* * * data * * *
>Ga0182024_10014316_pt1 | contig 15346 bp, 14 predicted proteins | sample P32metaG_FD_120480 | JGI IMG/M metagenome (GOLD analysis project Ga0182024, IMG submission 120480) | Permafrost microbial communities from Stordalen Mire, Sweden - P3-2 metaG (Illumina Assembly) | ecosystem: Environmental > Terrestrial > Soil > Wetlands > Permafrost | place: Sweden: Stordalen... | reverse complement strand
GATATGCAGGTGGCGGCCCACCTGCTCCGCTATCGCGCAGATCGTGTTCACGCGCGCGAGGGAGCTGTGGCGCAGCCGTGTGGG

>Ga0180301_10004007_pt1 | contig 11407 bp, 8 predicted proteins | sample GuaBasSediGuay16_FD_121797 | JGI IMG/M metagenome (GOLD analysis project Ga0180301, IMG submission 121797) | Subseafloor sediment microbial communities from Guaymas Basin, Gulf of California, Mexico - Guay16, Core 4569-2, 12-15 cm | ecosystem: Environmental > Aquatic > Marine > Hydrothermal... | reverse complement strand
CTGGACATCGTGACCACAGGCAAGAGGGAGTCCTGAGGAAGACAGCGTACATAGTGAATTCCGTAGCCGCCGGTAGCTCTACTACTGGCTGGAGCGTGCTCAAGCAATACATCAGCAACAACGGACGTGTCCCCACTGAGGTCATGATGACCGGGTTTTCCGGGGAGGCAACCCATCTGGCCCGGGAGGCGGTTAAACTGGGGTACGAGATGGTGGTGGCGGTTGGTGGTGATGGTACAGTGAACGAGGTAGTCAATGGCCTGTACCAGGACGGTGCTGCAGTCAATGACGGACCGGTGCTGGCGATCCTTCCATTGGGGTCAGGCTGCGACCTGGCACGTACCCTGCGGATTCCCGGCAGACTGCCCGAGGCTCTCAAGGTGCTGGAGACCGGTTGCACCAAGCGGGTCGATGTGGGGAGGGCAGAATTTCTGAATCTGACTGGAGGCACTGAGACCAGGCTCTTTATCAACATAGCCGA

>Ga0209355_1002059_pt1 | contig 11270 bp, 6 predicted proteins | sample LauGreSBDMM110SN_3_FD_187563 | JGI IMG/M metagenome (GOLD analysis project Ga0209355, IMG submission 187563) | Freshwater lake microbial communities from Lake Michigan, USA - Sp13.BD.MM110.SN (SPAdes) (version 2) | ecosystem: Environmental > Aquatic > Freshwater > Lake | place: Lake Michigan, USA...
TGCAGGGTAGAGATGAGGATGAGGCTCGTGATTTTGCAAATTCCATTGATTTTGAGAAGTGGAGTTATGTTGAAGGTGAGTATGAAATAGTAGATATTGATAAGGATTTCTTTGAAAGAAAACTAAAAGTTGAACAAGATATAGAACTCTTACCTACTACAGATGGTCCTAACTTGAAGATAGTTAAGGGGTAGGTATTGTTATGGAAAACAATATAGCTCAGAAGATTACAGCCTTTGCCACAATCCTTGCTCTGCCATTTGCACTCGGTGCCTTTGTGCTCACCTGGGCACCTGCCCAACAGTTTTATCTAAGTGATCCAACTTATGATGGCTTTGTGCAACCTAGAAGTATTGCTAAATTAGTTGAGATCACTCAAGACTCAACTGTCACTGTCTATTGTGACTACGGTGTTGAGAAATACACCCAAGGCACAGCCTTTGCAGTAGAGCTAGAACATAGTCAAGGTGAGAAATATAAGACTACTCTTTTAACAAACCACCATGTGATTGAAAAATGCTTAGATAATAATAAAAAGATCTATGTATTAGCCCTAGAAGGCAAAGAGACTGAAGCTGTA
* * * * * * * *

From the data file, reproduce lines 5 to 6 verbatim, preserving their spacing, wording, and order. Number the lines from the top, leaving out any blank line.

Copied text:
>Ga0209355_1002059_pt1 | contig 11270 bp, 6 predicted proteins | sample LauGreSBDMM110SN_3_FD_187563 | JGI IMG/M metagenome (GOLD analysis project Ga0209355, IMG submission 187563) | Freshwater lake microbial communities from Lake Michigan, USA - Sp13.BD.MM110.SN (SPAdes) (version 2) | ecosystem: Environmental > Aquatic > Freshwater > Lake | place: Lake Michigan, USA...
TGCAGGGTAGAGATGAGGATGAGGCTCGTGATTTTGCAAATTCCATTGATTTTGAGAAGTGGAGTTATGTTGAAGGTGAGTATGAAATAGTAGATATTGATAAGGATTTCTTTGAAAGAAAACTAAAAGTTGAACAAGATATAGAACTCTTACCTACTACAGATGGTCCTAACTTGAAGATAGTTAAGGGGTAGGTATTGTTATGGAAAACAATATAGCTCAGAAGATTACAGCCTTTGCCACAATCCTTGCTCTGCCATTTGCACTCGGTGCCTTTGTGCTCACCTGGGCACCTGCCCAACAGTTTTATCTAAGTGATCCAACTTATGATGGCTTTGTGCAACCTAGAAGTATTGCTAAATTAGTTGAGATCACTCAAGACTCAACTGTCACTGTCTATTGTGACTACGGTGTTGAGAAATACACCCAAGGCACAGCCTTTGCAGTAGAGCTAGAACATAGTCAAGGTGAGAAATATAAGACTACTCTTTTAACAAACCACCATGTGATTGAAAAATGCTTAGATAATAATAAAAAGATCTATGTATTAGCCCTAGAAGGCAAAGAGACTGAAGCTGTA